This is what a massive plankton bloom looks like from space

Plankton are tiny all by their lonesome, but every summer these tiny marine organisms take over the Barents Sea north of Norway. On August 14, the Moderate Resolution Imaging Spectroradiometer on NASA's Aqua satellite captured this giant bloom stretching several hundred kilometers over the Scandinavian Peninsula.

Here's what you're seeing, courtesy of NASA's Earth Observatory. You can download a giant version of this image here — what makes this view particularly special is that the Barents Sea is covered by clouds for 80% of the summer:

In this image, the milky blue color strongly suggests that the bloom contains coccolithophores, microscopic plankton that are plated with white calcium carbonate. When viewed through ocean water, a coccolithophore bloom tends to be bright blue. The species is most likely Emiliana huxleyi, whose blooms tend to be triggered by high light levels during the 24-hour sunlight of Arctic summer. The variations in bloom brightness and color in satellite images is partly related to its depth: E. huxleyi, can grow abundantly as much as 50 meters below the surface.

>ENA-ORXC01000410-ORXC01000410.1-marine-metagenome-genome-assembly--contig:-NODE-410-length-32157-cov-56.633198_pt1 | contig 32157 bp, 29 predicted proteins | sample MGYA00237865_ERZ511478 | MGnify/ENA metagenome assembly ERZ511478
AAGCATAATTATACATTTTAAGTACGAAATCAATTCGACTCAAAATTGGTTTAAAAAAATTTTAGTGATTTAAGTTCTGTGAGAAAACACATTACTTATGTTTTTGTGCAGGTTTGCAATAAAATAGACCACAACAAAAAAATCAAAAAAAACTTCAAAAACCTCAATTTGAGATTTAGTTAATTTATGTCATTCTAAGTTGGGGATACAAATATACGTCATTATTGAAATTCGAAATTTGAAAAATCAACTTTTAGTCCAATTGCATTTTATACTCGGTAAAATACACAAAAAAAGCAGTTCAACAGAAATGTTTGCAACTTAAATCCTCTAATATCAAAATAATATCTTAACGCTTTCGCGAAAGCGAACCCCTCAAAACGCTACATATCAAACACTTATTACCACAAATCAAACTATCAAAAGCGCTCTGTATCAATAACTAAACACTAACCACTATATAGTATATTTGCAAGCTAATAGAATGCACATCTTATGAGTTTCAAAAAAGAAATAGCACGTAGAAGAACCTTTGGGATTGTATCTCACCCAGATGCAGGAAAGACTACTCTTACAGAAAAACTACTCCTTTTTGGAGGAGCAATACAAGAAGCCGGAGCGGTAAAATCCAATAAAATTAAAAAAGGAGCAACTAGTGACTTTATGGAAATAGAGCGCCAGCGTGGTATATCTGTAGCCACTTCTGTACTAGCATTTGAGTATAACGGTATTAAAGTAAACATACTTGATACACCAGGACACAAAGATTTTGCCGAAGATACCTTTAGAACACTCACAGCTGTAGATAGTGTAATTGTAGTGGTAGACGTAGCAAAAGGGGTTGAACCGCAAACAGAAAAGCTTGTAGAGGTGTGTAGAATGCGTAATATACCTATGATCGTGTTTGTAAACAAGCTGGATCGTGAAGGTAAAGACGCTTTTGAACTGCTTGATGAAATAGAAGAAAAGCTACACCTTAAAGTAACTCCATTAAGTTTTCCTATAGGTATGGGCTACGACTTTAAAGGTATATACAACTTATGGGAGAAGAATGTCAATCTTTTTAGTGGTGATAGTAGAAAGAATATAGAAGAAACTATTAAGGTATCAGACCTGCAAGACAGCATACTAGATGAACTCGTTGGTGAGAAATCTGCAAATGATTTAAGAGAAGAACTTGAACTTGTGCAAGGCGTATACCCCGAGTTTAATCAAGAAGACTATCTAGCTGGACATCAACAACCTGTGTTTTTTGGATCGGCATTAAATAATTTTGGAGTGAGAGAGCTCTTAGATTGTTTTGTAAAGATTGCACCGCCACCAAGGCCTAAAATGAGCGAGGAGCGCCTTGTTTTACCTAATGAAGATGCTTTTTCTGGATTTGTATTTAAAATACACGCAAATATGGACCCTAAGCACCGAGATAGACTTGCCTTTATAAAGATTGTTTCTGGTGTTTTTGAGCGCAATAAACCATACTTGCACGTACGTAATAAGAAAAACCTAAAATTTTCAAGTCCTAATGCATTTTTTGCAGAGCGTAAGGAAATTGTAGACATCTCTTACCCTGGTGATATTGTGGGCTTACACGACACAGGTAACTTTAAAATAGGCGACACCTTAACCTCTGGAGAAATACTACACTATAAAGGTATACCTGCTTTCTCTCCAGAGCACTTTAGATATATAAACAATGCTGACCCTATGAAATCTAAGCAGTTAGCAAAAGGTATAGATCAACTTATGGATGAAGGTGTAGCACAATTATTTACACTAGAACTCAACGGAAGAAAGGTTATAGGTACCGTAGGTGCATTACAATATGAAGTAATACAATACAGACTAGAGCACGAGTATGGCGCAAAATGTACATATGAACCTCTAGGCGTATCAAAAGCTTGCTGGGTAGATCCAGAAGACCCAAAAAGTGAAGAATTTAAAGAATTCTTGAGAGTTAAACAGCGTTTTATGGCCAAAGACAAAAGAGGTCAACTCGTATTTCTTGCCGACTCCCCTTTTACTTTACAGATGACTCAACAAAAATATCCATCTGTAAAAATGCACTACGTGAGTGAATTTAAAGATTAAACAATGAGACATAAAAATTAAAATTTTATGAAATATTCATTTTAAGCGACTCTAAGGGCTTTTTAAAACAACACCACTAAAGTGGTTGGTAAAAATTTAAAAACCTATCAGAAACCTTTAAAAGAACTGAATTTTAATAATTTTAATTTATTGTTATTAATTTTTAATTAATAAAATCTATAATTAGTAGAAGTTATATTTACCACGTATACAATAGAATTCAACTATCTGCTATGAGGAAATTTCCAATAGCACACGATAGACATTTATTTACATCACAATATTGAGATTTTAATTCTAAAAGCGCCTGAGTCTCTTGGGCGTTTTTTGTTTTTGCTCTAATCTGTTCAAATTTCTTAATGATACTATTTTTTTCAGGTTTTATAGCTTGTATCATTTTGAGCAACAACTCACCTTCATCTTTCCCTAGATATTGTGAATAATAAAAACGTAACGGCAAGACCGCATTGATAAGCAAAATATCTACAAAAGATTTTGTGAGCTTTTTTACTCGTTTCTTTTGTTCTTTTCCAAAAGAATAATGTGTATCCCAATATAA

Other colors in the scene may come from sediment or other species of phytoplankton, particularly diatoms. The Barents Sea usually witnesses two major bloom seasons each year, with diatoms peaking in May and June, then giving way to coccolithophores as certain nutrients run out and waters grow warmer and more layered (stratified).

[Spotted on Universe Today]